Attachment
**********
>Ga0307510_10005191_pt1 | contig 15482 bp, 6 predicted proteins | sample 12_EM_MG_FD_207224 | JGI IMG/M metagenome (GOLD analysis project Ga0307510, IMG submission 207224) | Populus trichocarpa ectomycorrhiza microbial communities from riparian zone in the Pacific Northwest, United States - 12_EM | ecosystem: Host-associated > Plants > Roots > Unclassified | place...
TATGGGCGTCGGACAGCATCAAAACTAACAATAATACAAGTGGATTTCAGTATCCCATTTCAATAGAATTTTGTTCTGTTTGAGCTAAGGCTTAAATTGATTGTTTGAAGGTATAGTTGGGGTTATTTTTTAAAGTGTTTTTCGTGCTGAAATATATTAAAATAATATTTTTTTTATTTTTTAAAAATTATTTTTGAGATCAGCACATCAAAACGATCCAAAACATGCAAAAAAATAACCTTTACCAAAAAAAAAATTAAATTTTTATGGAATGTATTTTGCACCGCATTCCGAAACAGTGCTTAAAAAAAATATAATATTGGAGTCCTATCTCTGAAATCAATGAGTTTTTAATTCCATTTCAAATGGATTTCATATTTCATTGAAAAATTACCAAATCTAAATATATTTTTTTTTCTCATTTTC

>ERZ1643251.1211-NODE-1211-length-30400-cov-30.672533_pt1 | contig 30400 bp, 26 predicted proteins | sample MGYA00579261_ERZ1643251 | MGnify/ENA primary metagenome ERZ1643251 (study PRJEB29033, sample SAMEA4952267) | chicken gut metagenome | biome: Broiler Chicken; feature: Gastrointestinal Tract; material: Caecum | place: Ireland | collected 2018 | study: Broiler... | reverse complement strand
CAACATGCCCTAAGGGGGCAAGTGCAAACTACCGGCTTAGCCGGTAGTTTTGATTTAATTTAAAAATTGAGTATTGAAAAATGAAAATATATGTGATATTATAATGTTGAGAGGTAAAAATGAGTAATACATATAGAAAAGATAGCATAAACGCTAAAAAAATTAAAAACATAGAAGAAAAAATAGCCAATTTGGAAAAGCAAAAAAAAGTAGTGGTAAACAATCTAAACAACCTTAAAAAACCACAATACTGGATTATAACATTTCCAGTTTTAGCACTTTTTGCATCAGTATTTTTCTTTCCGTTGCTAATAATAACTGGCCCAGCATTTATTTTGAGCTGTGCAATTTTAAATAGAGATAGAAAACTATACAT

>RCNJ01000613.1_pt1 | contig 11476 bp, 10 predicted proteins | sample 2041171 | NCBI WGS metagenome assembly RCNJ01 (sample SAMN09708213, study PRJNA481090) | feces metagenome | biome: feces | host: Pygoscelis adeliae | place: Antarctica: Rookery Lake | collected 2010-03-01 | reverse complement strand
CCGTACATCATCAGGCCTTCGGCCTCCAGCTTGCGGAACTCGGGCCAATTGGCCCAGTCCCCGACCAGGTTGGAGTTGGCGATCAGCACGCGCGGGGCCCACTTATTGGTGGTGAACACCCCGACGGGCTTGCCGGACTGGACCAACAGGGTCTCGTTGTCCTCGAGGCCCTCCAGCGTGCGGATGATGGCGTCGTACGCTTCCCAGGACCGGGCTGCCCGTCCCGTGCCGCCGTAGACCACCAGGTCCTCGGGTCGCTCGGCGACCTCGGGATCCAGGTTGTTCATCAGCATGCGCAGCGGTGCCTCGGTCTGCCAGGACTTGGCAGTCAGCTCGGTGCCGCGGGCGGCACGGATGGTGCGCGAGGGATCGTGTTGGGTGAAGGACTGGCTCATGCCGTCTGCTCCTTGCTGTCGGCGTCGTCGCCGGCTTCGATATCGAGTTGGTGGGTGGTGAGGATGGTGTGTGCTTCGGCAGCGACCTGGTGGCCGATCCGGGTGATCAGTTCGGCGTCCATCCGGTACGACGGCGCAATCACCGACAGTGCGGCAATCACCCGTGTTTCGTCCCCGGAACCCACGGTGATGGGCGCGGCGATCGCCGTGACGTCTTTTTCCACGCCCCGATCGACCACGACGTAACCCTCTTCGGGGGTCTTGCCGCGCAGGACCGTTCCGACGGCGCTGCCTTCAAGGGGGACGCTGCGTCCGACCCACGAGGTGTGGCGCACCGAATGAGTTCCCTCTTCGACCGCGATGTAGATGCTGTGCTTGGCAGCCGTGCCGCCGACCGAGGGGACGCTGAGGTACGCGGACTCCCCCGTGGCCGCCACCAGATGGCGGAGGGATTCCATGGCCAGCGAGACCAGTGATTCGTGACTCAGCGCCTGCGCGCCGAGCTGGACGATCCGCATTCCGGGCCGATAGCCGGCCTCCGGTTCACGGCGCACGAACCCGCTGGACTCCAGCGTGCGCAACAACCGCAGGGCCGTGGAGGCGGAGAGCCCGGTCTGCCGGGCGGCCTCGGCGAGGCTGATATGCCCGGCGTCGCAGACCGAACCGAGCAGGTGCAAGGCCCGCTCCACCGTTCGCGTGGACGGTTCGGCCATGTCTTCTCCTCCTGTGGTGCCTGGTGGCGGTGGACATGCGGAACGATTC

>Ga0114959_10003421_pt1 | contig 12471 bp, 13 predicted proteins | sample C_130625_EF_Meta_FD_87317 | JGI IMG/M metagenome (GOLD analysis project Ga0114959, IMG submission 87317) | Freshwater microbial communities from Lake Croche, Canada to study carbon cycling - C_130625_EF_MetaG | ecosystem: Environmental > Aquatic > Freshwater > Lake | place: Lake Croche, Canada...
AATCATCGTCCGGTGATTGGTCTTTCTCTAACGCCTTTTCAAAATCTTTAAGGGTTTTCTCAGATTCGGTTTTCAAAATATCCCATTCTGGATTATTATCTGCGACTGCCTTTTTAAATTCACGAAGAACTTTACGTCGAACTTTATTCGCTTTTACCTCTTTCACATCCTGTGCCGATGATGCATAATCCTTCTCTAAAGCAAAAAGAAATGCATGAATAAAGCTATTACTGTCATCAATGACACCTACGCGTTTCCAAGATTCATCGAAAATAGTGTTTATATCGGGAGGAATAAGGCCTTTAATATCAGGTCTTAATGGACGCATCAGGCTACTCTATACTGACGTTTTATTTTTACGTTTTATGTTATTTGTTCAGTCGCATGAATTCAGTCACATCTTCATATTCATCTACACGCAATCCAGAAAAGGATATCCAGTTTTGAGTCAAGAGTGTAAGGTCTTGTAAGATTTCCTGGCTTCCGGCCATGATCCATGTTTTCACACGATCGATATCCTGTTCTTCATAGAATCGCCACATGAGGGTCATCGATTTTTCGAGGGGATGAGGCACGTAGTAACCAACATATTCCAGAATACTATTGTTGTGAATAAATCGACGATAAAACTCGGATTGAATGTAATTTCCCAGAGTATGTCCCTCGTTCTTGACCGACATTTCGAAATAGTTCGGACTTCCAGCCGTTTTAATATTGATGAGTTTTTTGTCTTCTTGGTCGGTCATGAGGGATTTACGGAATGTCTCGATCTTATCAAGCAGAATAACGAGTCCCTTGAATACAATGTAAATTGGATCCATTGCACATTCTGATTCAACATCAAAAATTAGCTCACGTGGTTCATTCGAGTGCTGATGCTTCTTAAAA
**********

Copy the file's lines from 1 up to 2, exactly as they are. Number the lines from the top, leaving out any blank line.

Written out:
>Ga0307510_10005191_pt1 | contig 15482 bp, 6 predicted proteins | sample 12_EM_MG_FD_207224 | JGI IMG/M metagenome (GOLD analysis project Ga0307510, IMG submission 207224) | Populus trichocarpa ectomycorrhiza microbial communities from riparian zone in the Pacific Northwest, United States - 12_EM | ecosystem: Host-associated > Plants > Roots > Unclassified | place...
TATGGGCGTCGGACAGCATCAAAACTAACAATAATACAAGTGGATTTCAGTATCCCATTTCAATAGAATTTTGTTCTGTTTGAGCTAAGGCTTAAATTGATTGTTTGAAGGTATAGTTGGGGTTATTTTTTAAAGTGTTTTTCGTGCTGAAATATATTAAAATAATATTTTTTTTATTTTTTAAAAATTATTTTTGAGATCAGCACATCAAAACGATCCAAAACATGCAAAAAAATAACCTTTACCAAAAAAAAAATTAAATTTTTATGGAATGTATTTTGCACCGCATTCCGAAACAGTGCTTAAAAAAAATATAATATTGGAGTCCTATCTCTGAAATCAATGAGTTTTTAATTCCATTTCAAATGGATTTCATATTTCATTGAAAAATTACCAAATCTAAATATATTTTTTTTTCTCATTTTC